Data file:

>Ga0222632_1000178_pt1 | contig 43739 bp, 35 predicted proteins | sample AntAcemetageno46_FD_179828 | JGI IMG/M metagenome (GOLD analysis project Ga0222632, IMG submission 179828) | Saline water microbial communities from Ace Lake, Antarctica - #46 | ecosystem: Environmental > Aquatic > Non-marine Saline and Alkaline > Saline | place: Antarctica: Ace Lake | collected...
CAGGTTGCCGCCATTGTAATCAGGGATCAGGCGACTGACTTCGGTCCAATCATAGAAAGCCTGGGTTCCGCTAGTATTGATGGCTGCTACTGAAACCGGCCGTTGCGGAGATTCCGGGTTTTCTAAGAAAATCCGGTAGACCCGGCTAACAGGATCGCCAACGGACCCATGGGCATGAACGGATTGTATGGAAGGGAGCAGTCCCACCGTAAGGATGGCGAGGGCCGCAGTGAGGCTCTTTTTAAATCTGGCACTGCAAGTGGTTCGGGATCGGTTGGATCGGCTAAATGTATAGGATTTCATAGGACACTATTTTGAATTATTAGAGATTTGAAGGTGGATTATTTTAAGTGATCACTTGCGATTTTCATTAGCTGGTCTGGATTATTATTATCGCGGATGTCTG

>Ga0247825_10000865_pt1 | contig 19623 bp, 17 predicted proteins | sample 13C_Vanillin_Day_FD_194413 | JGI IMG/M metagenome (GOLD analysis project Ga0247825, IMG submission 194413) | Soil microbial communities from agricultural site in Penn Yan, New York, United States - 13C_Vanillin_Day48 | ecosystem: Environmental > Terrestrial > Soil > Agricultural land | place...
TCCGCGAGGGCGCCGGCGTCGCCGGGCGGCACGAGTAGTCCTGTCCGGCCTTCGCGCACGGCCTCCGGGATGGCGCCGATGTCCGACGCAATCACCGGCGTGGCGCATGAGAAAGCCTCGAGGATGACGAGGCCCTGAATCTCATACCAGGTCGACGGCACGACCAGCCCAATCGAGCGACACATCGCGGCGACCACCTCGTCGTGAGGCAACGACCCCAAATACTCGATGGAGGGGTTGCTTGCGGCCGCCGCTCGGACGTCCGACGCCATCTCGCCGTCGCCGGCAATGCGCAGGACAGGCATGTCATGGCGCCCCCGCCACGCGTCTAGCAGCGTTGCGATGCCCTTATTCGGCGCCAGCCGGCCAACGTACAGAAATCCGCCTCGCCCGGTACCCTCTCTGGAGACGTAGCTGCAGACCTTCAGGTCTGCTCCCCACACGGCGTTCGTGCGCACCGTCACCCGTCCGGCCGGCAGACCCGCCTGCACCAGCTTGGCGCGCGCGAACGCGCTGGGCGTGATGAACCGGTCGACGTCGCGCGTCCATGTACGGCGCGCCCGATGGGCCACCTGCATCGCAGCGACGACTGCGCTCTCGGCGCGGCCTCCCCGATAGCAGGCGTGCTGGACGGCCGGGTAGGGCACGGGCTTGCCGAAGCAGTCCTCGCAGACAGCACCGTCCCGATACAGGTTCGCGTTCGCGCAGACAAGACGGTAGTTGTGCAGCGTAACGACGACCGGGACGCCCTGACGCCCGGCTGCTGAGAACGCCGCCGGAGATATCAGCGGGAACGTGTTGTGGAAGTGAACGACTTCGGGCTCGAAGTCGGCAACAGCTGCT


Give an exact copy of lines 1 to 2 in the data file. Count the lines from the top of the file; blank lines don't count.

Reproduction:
>Ga0222632_1000178_pt1 | contig 43739 bp, 35 predicted proteins | sample AntAcemetageno46_FD_179828 | JGI IMG/M metagenome (GOLD analysis project Ga0222632, IMG submission 179828) | Saline water microbial communities from Ace Lake, Antarctica - #46 | ecosystem: Environmental > Aquatic > Non-marine Saline and Alkaline > Saline | place: Antarctica: Ace Lake | collected...
CAGGTTGCCGCCATTGTAATCAGGGATCAGGCGACTGACTTCGGTCCAATCATAGAAAGCCTGGGTTCCGCTAGTATTGATGGCTGCTACTGAAACCGGCCGTTGCGGAGATTCCGGGTTTTCTAAGAAAATCCGGTAGACCCGGCTAACAGGATCGCCAACGGACCCATGGGCATGAACGGATTGTATGGAAGGGAGCAGTCCCACCGTAAGGATGGCGAGGGCCGCAGTGAGGCTCTTTTTAAATCTGGCACTGCAAGTGGTTCGGGATCGGTTGGATCGGCTAAATGTATAGGATTTCATAGGACACTATTTTGAATTATTAGAGATTTGAAGGTGGATTATTTTAAGTGATCACTTGCGATTTTCATTAGCTGGTCTGGATTATTATTATCGCGGATGTCTG